Thursday, January 28, 2010


Penhalonga is a region that is spread over Western Mozambique, and Zimbabwe - the border seperates it into two sections. The region was once as one, but was seperated in 1891 by an Anglo~Portugese treaty. Even though there is border seperating Penhalonga into two parts, the people of both sides still live together in harmony.
The area of Penhalonga we stayed in was the village of Motombombwe, which was set amoungst the mountains around 20km from the town of Manica. The Shona people inhabit the area of Penhalonga, they are very friendly, generous, and welcoming - they respect the land they live on and farm maize, and corn in the area.
Leonie, Tim and I stayed at a guesthouse called ´Casa Motombombwe´, a house which Gift Mashiri and his father built together. The house is only a month old and has 2 bedrooms (one a loft room), bathroom, living room, and wonderfully equipped kitchen (with fridge and freezer!). The house had running water and electricity (a real luxury in this area!).
We caught a Chapas (mini-bus taxi used by locals) to Manica, then met Gift and caught a ride in the back of a very full ute tray, upon reaching Penhalonga we still had a 40min walk (uphill with our bags) to the house... the sweat and exhaustion was well worth it when we reached the house and saw the views for the first time!
The house sits at the top of a mountain range, and looks down upon the village of Motombombwe. The houses of Motombombwe usually consist of a round hut building (used for kitchen, and sleeping for children), a square building raised off the ground (adults sleeping), and other smaller storage buildings.
We stayed 2 nights, and during this time we experienced some tradtional cooking courtesy of Gift, who prepared a fire and cooked us corn on the cob, and also cooked us ´Pup´ (traditional Maize dish).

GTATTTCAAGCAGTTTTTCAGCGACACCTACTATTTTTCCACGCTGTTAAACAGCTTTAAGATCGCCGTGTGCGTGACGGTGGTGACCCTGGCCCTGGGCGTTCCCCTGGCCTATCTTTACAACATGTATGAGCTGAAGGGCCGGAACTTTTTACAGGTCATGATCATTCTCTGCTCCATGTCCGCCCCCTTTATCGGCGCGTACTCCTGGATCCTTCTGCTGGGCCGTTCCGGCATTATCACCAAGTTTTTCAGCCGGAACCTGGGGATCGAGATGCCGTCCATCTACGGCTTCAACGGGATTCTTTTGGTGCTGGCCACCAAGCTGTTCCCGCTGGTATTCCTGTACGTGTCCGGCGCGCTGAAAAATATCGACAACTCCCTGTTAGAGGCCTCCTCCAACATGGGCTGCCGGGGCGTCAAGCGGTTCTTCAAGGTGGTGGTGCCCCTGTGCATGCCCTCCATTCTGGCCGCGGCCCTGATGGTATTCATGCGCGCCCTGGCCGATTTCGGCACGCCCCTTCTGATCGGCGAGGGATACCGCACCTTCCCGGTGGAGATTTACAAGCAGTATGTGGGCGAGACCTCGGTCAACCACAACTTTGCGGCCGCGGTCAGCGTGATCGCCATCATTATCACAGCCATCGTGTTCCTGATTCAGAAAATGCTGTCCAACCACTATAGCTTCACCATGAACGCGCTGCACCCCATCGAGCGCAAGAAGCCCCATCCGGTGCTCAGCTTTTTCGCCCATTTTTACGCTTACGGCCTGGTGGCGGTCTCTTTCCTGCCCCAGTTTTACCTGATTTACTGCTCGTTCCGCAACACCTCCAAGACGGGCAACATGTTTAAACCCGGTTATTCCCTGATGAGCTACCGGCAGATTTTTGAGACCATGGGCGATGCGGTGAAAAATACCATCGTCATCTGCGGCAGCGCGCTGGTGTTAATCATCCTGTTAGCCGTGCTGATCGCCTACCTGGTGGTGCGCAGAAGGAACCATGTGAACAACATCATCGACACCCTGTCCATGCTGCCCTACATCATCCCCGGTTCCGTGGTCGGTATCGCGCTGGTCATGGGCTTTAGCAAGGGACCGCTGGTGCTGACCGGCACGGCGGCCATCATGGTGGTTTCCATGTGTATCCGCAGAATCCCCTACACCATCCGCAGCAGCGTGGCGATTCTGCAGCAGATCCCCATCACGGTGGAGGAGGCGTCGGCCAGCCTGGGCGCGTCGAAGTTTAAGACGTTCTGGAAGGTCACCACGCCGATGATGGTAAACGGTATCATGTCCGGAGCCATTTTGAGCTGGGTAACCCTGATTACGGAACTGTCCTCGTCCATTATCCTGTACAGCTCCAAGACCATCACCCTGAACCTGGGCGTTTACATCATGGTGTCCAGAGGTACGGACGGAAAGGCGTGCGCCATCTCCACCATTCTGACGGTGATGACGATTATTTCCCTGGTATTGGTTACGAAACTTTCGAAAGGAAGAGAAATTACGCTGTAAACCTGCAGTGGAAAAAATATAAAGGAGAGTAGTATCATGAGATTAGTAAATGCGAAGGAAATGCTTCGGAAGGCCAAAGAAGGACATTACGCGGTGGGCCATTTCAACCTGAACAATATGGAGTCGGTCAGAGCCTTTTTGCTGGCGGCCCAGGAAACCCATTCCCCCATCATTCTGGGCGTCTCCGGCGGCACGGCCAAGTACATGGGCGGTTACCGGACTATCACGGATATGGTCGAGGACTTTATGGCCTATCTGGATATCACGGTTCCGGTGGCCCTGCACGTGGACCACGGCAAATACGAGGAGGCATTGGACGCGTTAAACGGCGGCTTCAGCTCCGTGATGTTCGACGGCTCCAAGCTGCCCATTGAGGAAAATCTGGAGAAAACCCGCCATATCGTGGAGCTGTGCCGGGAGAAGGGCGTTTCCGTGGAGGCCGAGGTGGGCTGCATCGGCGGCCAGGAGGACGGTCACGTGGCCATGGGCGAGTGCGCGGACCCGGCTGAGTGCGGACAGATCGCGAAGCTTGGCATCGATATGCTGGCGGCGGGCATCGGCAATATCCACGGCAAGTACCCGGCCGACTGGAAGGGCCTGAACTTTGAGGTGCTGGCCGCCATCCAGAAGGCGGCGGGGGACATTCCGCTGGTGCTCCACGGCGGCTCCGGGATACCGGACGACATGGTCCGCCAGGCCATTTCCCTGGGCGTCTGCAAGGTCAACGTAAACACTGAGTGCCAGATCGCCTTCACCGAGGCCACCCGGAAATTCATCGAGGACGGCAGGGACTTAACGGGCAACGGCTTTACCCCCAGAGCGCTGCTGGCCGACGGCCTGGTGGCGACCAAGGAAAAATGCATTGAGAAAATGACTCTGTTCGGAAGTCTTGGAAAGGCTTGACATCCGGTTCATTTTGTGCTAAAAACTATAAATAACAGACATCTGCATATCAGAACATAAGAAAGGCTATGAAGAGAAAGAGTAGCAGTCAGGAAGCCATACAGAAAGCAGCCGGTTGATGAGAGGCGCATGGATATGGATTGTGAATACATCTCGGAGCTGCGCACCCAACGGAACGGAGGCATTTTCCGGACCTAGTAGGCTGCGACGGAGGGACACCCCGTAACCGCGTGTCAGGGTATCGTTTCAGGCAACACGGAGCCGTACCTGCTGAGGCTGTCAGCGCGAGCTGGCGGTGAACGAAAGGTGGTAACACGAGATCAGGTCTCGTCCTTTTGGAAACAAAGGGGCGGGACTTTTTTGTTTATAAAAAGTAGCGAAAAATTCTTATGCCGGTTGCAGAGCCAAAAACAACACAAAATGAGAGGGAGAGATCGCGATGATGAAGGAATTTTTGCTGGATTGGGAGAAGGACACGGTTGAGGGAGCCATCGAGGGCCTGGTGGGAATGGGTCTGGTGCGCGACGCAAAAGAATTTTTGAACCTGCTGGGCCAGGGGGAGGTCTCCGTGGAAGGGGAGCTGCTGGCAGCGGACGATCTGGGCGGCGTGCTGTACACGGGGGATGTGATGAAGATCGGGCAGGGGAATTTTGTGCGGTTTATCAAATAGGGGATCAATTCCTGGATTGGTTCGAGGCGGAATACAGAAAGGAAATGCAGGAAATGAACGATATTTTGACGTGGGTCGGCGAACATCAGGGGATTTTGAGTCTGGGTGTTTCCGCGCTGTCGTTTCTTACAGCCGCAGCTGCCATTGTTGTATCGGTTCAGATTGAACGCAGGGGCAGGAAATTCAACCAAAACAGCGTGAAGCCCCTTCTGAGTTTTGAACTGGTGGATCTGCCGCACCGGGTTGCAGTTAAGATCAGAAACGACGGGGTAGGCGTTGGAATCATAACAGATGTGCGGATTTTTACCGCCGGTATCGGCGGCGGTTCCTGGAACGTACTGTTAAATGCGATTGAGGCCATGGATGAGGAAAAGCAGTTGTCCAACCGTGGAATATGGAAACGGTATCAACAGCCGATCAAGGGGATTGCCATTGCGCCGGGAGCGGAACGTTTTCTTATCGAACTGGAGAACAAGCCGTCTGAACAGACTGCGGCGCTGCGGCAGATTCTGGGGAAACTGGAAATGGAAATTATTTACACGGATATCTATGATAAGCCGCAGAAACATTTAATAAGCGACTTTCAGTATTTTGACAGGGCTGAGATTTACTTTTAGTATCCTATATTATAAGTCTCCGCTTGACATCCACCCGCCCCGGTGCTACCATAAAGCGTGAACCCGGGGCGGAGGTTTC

During the days we did some hiking (much needed to boost our likelihood of reaching the summit of killi!), we visited the Quinta Da Fronteira (botanical gardens in the middle of nowhere), waterfalls, and hiked up to the Zimbabwean border which was quite amazing... it´s only used for locals (around 10 cross a day) and they cross with huge bags of rice etc on their heads... mind you it´s like a 10k hike... so they thought we were quite strange doing it for leisure. The area is surrounded with Eucalyptus trees, and as we were hiking a large storm came through... well Aussies know what happens in this situation... as we were passing one corner, Tim and I heard a loud creaking noise and looked at each other... 50m up the road we looked around and a HUGE gum was falling through the forrest right where we had walked... quite the scary occasion (but exciting all the same!)
On the last day we were lucky to witness an amazing sunrise which sadly coincided with Leonie leaving us :( It was great meeting and travelling with Leonie, and we can´t wait to catch up with the Dutchy again!!
We are in Chimoio at the moment... moving onto Songo tomorrow to see Cahora Bassa dam (5th largest in the World)
... ´til next time Gadget!
PS. Still no spell-check!

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